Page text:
We were about 100 miles from Afghanistan, when the president of the USA talked about bombing that country. Up until now we believed that China was the safest place to be in the days following 9/11. The Beijing hotel where we stayed that fateful day, had given all the Americans letters of condolence. As we traveled westward towards Kashgar, the news reports were all in Mandarin, but the images were unmistakable.
During my first trip to China 5 years earlier I had discovered that there were a myriad of ethnic groups living in that country, and longed to visit as many as I could. I became obsessed with the idea of traveling the Silk Road, and began that journey with travels through Uzbekistan and Turkmenistan.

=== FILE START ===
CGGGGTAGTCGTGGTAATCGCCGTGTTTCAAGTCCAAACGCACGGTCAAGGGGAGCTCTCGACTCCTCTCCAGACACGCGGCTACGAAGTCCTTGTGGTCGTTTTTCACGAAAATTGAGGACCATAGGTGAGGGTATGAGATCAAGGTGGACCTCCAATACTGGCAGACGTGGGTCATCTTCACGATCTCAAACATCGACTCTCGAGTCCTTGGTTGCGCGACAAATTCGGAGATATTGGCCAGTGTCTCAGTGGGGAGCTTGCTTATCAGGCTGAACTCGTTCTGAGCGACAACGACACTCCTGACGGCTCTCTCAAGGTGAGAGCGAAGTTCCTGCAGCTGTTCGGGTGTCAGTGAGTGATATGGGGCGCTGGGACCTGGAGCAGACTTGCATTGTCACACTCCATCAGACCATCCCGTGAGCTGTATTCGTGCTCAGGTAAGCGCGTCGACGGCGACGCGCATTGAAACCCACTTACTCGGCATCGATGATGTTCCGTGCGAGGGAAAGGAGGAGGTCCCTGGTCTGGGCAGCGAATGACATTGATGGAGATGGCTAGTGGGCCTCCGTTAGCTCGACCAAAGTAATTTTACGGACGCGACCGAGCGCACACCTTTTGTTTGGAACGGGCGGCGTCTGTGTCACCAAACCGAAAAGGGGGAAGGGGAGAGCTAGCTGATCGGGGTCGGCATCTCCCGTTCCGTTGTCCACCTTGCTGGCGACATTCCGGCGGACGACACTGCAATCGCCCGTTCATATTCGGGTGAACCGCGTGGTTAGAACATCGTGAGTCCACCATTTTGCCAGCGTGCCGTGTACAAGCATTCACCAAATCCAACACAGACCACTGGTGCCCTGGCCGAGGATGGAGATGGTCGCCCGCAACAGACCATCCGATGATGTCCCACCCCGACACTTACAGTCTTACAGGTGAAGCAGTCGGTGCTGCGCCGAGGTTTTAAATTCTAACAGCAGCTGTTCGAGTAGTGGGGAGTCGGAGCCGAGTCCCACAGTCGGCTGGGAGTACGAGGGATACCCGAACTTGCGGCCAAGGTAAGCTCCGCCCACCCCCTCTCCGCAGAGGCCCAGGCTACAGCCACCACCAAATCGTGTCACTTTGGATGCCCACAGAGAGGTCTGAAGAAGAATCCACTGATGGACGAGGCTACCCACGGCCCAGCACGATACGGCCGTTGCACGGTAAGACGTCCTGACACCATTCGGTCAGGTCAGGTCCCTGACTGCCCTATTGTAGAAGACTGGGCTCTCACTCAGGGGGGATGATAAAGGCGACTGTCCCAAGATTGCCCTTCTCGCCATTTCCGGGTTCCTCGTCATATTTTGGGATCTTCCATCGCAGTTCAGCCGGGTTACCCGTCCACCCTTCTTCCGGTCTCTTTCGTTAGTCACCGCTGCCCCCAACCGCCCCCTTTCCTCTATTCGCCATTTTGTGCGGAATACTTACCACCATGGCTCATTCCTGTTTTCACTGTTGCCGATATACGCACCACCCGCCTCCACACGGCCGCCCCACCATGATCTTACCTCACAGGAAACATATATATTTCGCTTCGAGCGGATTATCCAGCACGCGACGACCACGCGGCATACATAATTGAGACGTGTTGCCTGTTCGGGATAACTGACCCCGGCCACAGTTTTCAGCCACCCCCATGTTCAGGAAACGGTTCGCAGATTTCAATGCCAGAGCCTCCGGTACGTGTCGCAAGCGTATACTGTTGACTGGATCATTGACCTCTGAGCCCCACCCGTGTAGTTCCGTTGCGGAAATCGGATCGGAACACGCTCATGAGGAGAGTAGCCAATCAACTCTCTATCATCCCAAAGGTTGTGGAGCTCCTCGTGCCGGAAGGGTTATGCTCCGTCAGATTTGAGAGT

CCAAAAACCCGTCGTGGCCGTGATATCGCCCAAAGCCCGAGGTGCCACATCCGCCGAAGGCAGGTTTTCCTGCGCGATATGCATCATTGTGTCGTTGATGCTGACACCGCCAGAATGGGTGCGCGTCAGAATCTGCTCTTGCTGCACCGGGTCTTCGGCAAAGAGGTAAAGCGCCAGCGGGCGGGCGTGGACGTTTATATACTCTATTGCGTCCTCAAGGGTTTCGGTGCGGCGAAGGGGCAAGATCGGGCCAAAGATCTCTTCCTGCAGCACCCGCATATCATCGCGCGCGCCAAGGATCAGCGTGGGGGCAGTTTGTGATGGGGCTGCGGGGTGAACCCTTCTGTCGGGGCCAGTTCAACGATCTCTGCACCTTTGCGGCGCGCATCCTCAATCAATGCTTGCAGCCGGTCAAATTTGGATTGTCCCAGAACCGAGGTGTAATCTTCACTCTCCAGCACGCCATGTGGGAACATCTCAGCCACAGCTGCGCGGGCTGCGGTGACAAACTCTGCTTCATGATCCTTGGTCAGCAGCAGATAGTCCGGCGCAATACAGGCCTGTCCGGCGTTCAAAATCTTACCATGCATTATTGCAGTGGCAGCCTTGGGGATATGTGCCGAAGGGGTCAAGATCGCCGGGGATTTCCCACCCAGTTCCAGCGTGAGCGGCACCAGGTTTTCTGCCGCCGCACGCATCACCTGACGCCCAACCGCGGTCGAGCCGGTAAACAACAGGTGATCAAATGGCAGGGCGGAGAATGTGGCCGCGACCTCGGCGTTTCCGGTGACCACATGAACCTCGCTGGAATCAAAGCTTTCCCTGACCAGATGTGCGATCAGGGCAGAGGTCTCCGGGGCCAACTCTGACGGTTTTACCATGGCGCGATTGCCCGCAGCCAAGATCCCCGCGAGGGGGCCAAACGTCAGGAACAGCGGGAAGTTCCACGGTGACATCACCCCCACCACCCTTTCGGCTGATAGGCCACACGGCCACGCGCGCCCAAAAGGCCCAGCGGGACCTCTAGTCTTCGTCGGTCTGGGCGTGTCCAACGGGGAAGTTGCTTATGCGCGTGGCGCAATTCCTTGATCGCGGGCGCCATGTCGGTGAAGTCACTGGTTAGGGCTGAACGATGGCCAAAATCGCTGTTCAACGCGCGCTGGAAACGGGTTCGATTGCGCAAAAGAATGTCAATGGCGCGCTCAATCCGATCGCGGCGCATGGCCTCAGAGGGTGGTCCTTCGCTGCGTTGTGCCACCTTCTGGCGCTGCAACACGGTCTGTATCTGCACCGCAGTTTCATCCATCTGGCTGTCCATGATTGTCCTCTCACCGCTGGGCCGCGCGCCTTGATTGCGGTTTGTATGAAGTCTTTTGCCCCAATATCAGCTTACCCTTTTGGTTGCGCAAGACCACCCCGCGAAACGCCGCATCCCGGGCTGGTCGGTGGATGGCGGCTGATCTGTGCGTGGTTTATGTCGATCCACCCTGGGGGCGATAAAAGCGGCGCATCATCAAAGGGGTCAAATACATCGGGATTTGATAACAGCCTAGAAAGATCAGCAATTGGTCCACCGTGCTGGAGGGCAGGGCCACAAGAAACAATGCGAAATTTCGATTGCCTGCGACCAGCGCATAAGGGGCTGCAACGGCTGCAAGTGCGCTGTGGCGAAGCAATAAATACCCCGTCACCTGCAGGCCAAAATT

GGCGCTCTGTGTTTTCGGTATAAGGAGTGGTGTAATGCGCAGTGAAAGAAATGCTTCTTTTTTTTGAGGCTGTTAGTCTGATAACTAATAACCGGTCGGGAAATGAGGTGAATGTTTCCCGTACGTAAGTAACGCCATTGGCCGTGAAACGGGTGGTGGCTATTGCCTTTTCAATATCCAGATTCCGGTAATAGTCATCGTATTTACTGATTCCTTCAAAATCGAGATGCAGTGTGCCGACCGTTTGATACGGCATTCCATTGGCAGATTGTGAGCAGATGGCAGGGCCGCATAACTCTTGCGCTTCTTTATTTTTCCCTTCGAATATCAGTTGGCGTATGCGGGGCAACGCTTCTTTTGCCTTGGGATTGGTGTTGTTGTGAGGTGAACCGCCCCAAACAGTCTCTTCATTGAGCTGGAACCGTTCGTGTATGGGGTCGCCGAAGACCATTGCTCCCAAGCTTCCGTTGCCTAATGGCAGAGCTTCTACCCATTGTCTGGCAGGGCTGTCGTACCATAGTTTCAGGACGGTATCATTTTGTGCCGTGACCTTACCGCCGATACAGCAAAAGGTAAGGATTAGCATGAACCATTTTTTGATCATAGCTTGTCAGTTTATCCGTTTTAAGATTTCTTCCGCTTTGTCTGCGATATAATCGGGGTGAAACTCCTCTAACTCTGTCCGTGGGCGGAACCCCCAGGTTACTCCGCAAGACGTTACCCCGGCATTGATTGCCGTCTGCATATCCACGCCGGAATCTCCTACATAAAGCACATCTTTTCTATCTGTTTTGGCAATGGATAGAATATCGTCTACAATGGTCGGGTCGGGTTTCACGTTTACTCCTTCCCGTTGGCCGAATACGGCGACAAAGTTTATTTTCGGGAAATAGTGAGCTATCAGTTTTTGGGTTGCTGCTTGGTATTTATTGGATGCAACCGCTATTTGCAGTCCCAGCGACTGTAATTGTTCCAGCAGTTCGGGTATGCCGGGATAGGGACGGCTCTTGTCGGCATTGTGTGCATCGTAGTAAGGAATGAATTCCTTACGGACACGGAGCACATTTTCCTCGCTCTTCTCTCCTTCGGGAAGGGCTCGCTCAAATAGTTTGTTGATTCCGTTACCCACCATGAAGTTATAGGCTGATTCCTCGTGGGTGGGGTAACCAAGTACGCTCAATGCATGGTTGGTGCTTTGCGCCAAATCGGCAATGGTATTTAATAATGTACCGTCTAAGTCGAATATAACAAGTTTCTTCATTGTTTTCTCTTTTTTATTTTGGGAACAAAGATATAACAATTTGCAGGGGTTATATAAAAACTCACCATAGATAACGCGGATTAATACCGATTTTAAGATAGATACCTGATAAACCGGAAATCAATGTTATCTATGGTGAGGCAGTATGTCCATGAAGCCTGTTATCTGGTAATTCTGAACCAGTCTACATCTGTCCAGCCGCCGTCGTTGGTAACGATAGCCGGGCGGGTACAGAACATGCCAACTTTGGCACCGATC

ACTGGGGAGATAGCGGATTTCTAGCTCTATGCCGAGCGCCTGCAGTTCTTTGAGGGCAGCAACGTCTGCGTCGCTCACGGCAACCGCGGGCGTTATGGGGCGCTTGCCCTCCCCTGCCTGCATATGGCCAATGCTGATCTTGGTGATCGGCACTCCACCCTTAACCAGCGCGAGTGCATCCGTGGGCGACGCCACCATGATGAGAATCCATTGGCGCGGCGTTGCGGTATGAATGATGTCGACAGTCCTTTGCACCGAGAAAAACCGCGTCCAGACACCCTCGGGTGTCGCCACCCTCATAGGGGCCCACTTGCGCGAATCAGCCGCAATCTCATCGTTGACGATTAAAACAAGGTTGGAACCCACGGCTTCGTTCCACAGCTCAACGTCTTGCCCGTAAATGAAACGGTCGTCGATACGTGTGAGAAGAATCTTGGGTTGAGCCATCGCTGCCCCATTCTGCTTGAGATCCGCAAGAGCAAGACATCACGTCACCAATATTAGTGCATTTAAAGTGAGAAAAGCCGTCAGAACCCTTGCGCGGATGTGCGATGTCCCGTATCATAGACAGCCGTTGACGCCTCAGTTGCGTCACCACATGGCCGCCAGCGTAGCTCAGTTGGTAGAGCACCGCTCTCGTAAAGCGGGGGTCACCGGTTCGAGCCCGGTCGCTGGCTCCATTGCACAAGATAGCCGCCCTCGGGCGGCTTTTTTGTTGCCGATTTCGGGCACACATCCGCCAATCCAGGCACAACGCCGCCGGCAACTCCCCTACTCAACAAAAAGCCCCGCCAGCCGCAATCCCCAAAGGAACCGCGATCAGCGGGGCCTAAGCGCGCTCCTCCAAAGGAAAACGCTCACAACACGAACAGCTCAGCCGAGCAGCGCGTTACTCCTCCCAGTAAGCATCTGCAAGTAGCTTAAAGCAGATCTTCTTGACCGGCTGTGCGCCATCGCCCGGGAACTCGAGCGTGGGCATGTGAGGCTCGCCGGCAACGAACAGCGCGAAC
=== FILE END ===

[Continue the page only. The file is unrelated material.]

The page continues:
The Chinese portion of the Silk Road took me to the Buddhist caves of Dunhuang, through the Taklamakan Desert, and into Xinjiang, the home of the Muslim Uyghers, whose language I found was nearly identical to Uzbek.
See also “The Road I Traveled” for more from the Silk Road and Heavenly Lake.
See also China 1, and Tibet.
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